Until recently, the Louisville Twin Study was closed and the data were in storage. Efforts are currently underway to ensure that the Louisville Twin Study data are preserved and converted to newer data formats. The Louisville Twin Study was an important part of the history of the University of Louisville and the Department of Pediatrics. Participants contributed significantly to our understanding of the complex interactions between genes and the environment. Twin and family studies provide a unique method to examine the many factors that contribute to developmental and health outcomes of children and to understand the underlying processes responsible for individual differences in those outcomes. We appreciate the willingness of the former participants to take part in such an important project. We also appreciate the creativity, dedication, and hard work of the former researchers and staff members who worked diligently over many years to develop and execute the studies that make up the Louisville Twin Study.

In addition to archiving the previously collected data, efforts began in mid-2008 to locate previous participant.  Former participant who are now adults will be recruited into a new study of adult health. A variety of methods will be used to locate former participants. If you formerly participated in the Louisville Twin Study, we would love to hear from you. If you know someone who may have participated, we would appreciate you sharing this information with him or her. While we are not currently enrolling new twins, we may develop new research projects in the future involving twins who did not previously participate.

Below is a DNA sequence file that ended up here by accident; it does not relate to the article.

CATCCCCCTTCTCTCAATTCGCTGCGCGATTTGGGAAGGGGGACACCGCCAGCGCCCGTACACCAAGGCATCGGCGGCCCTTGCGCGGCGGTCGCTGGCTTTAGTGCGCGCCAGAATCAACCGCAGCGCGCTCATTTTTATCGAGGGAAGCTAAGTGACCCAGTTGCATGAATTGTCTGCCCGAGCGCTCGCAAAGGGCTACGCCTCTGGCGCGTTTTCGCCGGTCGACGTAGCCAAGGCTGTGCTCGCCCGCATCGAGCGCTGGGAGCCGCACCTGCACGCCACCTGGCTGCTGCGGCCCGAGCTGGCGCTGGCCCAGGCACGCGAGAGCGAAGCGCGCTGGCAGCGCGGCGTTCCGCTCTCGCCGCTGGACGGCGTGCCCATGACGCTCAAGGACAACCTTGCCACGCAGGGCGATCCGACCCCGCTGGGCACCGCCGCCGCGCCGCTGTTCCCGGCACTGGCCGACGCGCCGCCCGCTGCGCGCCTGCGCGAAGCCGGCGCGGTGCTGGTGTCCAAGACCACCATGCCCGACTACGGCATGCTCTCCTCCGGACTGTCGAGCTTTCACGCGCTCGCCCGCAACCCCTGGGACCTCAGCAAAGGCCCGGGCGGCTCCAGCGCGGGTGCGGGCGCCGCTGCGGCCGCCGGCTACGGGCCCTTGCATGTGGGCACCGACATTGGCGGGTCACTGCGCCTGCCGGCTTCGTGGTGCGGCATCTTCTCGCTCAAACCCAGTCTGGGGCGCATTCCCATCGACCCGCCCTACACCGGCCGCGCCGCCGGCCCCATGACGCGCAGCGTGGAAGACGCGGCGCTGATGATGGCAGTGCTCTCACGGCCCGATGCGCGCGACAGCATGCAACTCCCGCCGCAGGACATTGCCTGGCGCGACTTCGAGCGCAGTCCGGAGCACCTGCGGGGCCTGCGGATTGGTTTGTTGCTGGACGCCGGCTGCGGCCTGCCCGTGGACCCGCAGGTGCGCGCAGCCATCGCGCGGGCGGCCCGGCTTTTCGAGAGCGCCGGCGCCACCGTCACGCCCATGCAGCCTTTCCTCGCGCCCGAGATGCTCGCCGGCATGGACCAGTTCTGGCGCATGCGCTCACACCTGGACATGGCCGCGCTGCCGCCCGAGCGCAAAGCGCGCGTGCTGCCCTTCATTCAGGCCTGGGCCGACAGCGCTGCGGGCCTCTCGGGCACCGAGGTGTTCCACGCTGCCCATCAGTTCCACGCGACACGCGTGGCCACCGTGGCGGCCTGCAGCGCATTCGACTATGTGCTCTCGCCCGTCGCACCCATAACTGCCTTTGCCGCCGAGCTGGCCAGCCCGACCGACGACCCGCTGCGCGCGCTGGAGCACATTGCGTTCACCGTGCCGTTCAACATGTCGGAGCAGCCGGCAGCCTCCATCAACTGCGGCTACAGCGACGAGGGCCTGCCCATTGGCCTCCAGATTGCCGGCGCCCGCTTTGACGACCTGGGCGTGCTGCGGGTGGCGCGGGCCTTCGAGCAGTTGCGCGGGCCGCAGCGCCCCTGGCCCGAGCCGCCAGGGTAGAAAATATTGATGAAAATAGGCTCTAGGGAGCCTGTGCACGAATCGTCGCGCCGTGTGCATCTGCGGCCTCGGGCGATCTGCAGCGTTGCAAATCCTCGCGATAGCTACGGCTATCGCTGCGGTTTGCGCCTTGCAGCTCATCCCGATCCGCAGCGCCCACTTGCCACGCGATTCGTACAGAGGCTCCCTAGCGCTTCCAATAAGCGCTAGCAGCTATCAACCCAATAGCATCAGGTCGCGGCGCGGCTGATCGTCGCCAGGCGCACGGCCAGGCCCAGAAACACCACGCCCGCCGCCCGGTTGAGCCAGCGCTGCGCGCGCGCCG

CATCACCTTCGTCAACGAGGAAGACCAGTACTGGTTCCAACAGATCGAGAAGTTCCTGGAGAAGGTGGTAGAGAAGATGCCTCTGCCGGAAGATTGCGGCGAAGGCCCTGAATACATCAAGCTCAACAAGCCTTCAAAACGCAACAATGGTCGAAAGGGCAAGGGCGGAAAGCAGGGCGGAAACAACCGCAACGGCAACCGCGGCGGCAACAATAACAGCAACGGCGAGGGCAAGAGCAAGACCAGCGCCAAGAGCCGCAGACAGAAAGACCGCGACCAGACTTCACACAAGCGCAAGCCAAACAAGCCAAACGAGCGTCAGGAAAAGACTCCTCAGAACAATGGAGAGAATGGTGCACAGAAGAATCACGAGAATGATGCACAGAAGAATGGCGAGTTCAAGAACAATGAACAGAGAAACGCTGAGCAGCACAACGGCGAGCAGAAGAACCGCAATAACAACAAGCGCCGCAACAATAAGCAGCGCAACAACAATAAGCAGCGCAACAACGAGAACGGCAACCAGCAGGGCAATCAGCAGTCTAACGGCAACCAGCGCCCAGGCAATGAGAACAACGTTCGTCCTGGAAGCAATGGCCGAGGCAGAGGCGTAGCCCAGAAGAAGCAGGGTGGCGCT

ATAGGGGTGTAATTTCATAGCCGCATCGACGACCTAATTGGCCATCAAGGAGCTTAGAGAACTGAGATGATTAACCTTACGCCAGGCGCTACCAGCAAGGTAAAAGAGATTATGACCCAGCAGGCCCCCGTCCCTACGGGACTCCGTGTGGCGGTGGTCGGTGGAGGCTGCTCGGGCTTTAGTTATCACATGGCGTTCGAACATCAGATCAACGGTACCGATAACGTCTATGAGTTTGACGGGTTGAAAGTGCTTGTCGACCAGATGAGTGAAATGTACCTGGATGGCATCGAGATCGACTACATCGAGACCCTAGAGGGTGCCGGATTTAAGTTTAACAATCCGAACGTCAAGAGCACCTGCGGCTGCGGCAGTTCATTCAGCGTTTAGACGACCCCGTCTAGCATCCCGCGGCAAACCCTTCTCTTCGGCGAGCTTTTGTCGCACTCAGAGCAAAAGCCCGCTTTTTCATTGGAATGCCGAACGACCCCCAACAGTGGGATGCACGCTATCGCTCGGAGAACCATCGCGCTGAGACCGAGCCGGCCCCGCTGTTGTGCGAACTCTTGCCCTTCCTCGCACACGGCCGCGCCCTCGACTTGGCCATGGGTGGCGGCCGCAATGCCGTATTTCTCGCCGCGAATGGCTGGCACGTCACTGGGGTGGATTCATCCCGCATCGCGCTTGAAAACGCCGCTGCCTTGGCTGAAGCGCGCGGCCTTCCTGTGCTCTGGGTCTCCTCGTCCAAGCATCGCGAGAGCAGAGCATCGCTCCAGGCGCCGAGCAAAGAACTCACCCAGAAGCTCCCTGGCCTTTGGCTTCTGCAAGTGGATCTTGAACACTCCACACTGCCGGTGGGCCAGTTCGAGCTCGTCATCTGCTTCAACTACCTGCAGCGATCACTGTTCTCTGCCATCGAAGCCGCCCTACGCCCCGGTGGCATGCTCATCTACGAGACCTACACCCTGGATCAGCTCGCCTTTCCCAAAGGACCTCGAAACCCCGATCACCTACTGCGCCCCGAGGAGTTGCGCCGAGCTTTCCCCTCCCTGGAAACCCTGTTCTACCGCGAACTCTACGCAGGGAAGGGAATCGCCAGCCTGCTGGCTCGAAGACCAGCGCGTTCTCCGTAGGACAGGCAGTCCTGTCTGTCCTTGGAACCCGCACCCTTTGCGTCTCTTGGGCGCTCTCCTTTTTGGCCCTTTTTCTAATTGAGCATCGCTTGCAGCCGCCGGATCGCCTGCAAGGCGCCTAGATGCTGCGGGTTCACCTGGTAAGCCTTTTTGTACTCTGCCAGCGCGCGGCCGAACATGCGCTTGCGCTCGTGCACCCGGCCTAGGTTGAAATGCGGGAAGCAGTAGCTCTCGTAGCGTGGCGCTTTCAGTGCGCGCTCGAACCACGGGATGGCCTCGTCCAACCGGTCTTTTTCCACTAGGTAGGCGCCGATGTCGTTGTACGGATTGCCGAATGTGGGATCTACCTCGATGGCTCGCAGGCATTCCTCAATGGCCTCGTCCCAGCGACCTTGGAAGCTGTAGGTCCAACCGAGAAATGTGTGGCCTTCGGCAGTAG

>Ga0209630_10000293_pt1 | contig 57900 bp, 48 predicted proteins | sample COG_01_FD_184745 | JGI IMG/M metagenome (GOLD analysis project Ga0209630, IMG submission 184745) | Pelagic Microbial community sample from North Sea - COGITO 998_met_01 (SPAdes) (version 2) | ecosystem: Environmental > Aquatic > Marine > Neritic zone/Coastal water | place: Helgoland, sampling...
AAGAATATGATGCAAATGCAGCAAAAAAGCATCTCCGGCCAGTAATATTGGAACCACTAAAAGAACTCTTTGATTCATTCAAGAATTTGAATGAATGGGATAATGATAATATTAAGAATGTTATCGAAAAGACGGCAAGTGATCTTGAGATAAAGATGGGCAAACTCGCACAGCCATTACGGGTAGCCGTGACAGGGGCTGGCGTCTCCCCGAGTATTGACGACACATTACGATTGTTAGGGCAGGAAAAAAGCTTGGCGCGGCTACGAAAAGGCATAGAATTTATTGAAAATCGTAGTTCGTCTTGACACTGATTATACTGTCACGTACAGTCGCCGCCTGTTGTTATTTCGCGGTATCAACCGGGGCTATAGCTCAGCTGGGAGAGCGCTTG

Kentucky Antibiotic Awareness

Did you know that Kentucky has one of the highest rates of antibiotic prescribing in the country?

Kentucky Antibiotic Awareness (KAA) is a campaign to reduce inappropriate antibiotic use across the state of Kentucky.  KAA encourages healthcare professionals and community members to utilize the educational resources provided here.  The materials available on this site were developed by health professional researchers from the University of Louisville, Department of Pediatrics, Child and Adolescent Health Research Design and Support Unit (CAHRDS).

All Kentucky Antibiotic Awareness materials on the louisville.edu website may be reproduced as needed; however, literature content should not be altered without permission.

Stay Up-to-Date:

 

Kentucky Outpatient Antimicrobial Stewardship Implementation Workbook

This comprehensive workbook  was created to assist providers in implementing stewardship initiatives in their practice.

Kentucky Antibiotic Awareness Commitment Posters

Order customized Commitment Posters to display in your waiting area and exam rooms. Free while supplies last.

 

Disclaimer

This project was supported by the following: Kentucky Cabinet for Health and Family Services:Department for Medicaid Services under the State University Partnership contract titled “Improving Care Quality for Children Receiving Kentucky Medicaid”, Norton Children’s Hospital, and the University of Louisville School of Medicine, Department of Pediatrics; School of Public Health and Information Sciences.

This content is solely the responsibility of the authors and does not necessarily represent the official views of the Cabinet for Health and Family Services, Department for Medicaid Services